OpenGL Correctness Tips
Follow these guidelines to create OpenGL applications that perform as you intend:
- Assume error behavior on the part of an OpenGL implementation may change in a future release of OpenGL. OpenGL error semantics may change in future revisions.
- Use the projection matrix to collapse all geometry to a single plane. If the modelview matrix is used, OpenGL features that operate in eye coordinates (such as lighting and application-defined clipping planes) might fail.
- Do not make extensive changes to a single matrix. For example, do not animate a rotation by continually calling glRotate with an incremental angle. Rather, use glLoadIdentity to initialize the given matrix for each frame, and then call glRotate with the desired complete angle for that frame.
- Expect multiple passes through a rendering database to generate the same pixel fragments only if this behavior is guaranteed by the invariance rules established for a compliant OpenGL implementation. Otherwise, multiple passes might generate varying sets of fragments.
- Do not expect errors to be reported while a display list is being defined. The commands within a display list generate errors only when the list is executed.
- To optimize the operation of the depth buffer, place the near frustum plane as far from the viewpoint as possible.
- Call glFlush to force execution of all previous OpenGL commands. Do not count on glGet or glIsEnabled to flush the rendering stream. Query commands flush as much of the stream as is required to return valid data but don't necessarily complete all pending rendering commands.
- Turn off dithering when rendering predithered images (for example, when glCopyPixels is called).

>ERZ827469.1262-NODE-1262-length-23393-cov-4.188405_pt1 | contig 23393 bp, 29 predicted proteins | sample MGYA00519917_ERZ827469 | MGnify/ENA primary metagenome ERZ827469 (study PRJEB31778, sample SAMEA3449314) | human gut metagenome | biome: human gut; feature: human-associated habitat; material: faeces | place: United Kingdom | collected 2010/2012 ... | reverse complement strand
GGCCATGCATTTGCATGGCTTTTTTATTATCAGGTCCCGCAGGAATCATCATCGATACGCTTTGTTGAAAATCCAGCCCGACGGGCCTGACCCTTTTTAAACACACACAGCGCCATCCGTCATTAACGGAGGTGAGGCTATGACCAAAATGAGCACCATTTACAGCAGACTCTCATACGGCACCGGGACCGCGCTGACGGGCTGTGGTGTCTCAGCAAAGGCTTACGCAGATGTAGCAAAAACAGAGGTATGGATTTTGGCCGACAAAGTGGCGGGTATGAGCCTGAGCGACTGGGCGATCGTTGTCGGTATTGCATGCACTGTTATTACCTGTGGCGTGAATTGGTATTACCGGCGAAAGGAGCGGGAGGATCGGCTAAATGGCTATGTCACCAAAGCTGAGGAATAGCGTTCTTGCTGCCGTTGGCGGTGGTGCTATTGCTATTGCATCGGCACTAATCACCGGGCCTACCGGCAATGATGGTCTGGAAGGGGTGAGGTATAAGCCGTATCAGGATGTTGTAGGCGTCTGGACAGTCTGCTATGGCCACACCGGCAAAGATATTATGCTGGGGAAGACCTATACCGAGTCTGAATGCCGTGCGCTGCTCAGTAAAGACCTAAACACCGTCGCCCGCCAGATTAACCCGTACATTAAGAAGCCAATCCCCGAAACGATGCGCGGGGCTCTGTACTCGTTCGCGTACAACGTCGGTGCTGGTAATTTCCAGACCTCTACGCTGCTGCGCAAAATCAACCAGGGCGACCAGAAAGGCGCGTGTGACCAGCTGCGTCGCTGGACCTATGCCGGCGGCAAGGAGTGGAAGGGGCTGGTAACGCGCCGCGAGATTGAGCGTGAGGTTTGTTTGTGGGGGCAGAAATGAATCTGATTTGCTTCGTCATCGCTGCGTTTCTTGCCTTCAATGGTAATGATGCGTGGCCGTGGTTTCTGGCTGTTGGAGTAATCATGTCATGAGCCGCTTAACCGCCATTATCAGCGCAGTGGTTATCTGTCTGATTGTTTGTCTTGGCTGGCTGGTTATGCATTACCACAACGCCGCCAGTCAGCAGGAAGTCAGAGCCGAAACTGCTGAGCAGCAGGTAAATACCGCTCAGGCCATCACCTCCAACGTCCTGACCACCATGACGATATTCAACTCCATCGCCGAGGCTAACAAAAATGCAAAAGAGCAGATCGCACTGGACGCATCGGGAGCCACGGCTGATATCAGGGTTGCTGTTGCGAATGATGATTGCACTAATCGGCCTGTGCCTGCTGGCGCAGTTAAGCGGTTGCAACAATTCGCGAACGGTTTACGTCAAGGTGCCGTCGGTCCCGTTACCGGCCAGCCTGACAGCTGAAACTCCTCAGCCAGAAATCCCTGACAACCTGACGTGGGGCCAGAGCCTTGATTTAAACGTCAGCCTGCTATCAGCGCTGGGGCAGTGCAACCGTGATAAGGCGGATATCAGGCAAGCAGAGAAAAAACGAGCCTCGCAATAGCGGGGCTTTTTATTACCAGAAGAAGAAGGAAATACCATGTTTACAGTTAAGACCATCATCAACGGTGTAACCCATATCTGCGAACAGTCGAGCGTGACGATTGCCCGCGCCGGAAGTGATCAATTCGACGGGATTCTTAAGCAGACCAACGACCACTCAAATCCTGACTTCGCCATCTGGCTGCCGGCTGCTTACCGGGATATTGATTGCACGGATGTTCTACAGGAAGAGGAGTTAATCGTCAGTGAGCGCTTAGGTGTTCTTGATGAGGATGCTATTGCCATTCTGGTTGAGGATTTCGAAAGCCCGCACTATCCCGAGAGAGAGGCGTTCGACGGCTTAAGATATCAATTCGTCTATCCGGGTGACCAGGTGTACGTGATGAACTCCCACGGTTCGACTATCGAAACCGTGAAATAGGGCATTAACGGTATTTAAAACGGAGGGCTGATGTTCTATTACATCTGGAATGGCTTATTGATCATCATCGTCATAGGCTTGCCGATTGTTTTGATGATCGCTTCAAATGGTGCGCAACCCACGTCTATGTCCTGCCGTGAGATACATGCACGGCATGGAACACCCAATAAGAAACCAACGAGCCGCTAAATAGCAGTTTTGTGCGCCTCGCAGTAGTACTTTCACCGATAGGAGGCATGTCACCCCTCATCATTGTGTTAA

- Make use of the full range of the accumulation buffer. For example, if accumulating four images, scale each by one-quarter as it is accumulated.
- To obtain exact two-dimensional rasterization, carefully specify both the orthographic projection and the vertices of the primitives that are to be rasterized. Specify the orthographic projection with integer coordinates, as shown in the following example.
gluOrtho2D(0, width, 0, height);
The parameters width and height are the dimensions of the viewport. Given this projection matrix, place polygon vertices and pixel image positions at integer coordinates to rasterize predictably. For example, glRecti( 0, 0, 1, 1 ) reliably fills the lower-left pixel of the viewport, and glRasterPos2i( 0, 0 ) reliably positions an unzoomed image at the lower-left pixel of the viewport. However, point vertices, line vertices, and bitmap positions should be placed at half-integer locations. For example, a line drawn from (x (1) , 0.5) to (x (2) , 0.5) will be reliably rendered along the bottom row of pixels in the viewport, and a point drawn at (0.5, 0.5) will reliably fill the same pixel as glRecti( 0, 0, 1, 1 ).
An optimum compromise that allows all primitives to be specified at integer positions, while still ensuring predictable rasterization, is to translate x and y by 0.375, as shown in the following code sample. Such a translation keeps polygon and pixel image edges safely away from the centers of pixels, while moving line vertices close enough to the pixel centers.
glViewport(0, 0, width, height); glMatrixMode(GL_PROJECTION); glLoadIdentity( ); gluOrtho2D(0, width, 0, height); glMatrixMode(GL_MODELVIEW); glLoadIdentity( ); glTranslatef(0.375, 0.375, 0.0); /* render all primitives at integer positions */
- Avoid using negative w vertex coordinates and negative q texture coordinates. OpenGL might not clip such coordinates correctly and can make interpolation errors when shading primitives defined by such coordinates.